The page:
Run with two arguments: a hostname and a command. It will ask for your username and password, log into the server, execute the command, and print the output. For example, you could run the who command to get a list of who's currently logged in to the server:

 $ python who

 Username: abe

 Password: password

 root pts/0 Jun 11 21:35 (

 phil pts/2 Jun 22 13:58 (

 phil pts/3 Jun 22 13:58 (


10.4.2. How Does That Work?

The ClientCommandTransport in Example 10-4 handles the initial connection to the SSH server. Its verifyHostKey method checks to make sure the server's public key matches your expectations. Typically, you'd remember each server the first time you connected, and then check on subsequent connections to make sure that another server wasn't maliciously trying to pass itself off as the server you expected. Here, it just returns a TRue value without bothering to check the key. The connectionSecure method is called as soon as the initial encrypted connection has been established. This is the appropriate time to send your login credentials, by passing a userauth.SSHUserAuthClient to self.requestService, along with a connection.SSHConnection object that should manage the connection after authentication succeeds.

The PasswordAuth inherits from userauth.SSHUserAuthClient. It has to implement only a single method, getPassword, which returns the password it will use to log in. If you wanted to use public key authentication, you'd implement the methods getPublicKey and getPrivateKey instead, returning the appropriate key as a string in each case.

The ClientConnection class in Example 10-4 will have its serviceStarted method called as soon as the client has successfully logged in. It calls self.openChannel with a CommandChannel object, which is a subclass of channel.SSHChannel. This object is used to work with an authenticated channel to the SSH server. Its channelOpen method is called when the channel is ready. At this point, you can call self.conn.sendRequest to send a command to the server. You have to encode data sent over SSH as a specially formatted network string; to get a string in this format, pass it to the twisted.conch.common.NS function. Set the keyword argument wantReply to TRue if you're interested in getting a response from the command; this setting will cause sendRequest to return a Deferred that will be called back when the command is completed. (If you don't set wantReply to true, sendRequest will return None.) As data is received from the server, it will be passed to dataReceived. Once you're done using the channel, close it by calling self.conn.sendEOF. The closed method will be called to let you know when the channel has been successfully closed.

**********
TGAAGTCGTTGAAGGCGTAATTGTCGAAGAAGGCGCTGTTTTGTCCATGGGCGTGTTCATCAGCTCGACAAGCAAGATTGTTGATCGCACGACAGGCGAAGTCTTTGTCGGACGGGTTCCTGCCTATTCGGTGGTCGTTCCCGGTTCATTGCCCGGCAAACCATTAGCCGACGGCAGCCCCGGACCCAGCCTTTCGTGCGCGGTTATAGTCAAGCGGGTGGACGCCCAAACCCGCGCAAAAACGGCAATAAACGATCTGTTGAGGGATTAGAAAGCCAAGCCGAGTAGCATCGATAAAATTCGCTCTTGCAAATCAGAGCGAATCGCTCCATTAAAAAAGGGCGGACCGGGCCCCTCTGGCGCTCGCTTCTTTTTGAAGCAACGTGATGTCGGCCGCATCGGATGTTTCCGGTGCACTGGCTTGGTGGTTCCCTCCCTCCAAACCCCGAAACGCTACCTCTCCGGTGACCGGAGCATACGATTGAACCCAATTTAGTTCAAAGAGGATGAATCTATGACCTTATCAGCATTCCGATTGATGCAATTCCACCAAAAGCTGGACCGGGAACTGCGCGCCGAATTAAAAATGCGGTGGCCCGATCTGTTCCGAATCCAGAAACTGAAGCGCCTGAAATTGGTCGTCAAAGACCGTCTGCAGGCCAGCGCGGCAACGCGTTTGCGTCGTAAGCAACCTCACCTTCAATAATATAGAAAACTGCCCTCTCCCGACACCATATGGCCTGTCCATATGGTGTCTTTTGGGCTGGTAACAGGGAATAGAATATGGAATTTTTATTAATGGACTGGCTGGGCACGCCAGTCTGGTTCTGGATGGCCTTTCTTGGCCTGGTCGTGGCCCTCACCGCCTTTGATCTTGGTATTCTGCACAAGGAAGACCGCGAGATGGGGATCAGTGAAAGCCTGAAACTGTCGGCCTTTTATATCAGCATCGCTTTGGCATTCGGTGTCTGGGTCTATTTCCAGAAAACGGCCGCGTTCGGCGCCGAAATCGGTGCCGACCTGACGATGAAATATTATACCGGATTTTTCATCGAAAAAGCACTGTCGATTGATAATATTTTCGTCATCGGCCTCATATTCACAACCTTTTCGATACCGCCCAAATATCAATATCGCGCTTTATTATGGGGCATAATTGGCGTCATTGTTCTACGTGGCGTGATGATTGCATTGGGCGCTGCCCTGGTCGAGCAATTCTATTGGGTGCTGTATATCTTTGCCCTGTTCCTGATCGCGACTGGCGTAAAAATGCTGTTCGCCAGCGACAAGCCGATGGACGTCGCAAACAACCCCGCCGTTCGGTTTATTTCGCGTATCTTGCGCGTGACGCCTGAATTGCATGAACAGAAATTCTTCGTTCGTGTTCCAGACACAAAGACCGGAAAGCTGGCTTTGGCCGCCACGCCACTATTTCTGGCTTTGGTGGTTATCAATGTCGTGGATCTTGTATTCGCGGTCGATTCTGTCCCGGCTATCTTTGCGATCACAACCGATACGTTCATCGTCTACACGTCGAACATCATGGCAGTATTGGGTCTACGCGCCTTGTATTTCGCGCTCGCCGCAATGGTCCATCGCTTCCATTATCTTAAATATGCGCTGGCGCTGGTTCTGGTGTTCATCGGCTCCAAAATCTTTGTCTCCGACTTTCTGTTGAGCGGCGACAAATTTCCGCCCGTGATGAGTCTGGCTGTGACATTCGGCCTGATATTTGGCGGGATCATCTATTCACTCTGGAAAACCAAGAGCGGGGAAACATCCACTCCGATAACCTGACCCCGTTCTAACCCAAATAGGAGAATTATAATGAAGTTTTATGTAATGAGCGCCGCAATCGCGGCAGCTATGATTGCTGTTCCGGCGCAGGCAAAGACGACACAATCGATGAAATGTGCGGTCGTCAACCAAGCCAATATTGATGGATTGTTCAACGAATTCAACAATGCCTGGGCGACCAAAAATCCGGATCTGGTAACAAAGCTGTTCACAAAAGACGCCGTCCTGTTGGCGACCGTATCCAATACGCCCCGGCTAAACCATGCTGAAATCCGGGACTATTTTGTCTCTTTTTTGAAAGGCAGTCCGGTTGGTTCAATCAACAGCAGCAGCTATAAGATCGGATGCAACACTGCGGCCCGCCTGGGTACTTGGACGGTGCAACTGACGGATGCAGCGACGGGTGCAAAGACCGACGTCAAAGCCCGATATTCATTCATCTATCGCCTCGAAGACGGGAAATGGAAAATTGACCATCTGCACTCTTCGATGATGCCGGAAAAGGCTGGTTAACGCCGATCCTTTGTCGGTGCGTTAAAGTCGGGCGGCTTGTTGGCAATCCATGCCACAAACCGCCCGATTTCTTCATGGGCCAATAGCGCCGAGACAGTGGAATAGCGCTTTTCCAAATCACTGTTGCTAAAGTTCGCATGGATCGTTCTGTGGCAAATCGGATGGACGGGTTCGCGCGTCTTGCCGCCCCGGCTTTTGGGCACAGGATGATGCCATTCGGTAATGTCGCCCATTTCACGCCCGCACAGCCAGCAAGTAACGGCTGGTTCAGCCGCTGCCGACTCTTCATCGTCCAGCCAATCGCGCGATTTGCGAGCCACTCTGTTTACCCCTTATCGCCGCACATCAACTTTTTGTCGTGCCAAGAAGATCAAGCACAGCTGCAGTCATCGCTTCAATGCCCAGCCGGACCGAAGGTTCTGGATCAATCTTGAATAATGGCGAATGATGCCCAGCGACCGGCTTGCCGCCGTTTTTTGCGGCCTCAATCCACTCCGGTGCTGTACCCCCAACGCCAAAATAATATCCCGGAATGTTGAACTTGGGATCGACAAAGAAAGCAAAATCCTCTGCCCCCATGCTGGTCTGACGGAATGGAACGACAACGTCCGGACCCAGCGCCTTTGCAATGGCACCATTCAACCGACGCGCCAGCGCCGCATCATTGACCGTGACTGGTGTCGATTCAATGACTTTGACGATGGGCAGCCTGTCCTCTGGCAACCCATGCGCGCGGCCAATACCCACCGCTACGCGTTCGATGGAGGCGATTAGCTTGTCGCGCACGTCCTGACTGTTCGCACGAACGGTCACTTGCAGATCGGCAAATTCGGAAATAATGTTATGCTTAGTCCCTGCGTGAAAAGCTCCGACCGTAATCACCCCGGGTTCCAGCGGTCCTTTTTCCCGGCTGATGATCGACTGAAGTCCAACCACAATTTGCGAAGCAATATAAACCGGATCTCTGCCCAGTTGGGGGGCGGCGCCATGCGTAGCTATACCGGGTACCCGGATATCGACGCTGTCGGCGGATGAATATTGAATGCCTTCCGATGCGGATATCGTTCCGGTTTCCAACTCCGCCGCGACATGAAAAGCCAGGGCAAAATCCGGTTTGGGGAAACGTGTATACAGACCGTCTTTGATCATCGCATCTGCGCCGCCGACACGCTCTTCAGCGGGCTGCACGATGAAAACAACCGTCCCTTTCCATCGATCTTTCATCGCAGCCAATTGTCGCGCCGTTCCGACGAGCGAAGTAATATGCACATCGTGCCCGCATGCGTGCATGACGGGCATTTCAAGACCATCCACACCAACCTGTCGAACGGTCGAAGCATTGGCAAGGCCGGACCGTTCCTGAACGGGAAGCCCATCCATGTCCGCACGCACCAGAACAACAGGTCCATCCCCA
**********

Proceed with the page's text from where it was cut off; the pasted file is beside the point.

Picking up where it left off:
Getting Started

Building Simple Clients and Servers

Web Clients

Web Servers

Web Services and RPC


Mail Clients

Mail Servers

NNTP Clients and Servers


Services, Processes, and Logging

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Twisted Network Programming Essentials
Twisted Network Programming Essentials
ISBN: 0596100329
EAN: 2147483647
Year: 2004
Pages: 107
Authors: Abe Fettig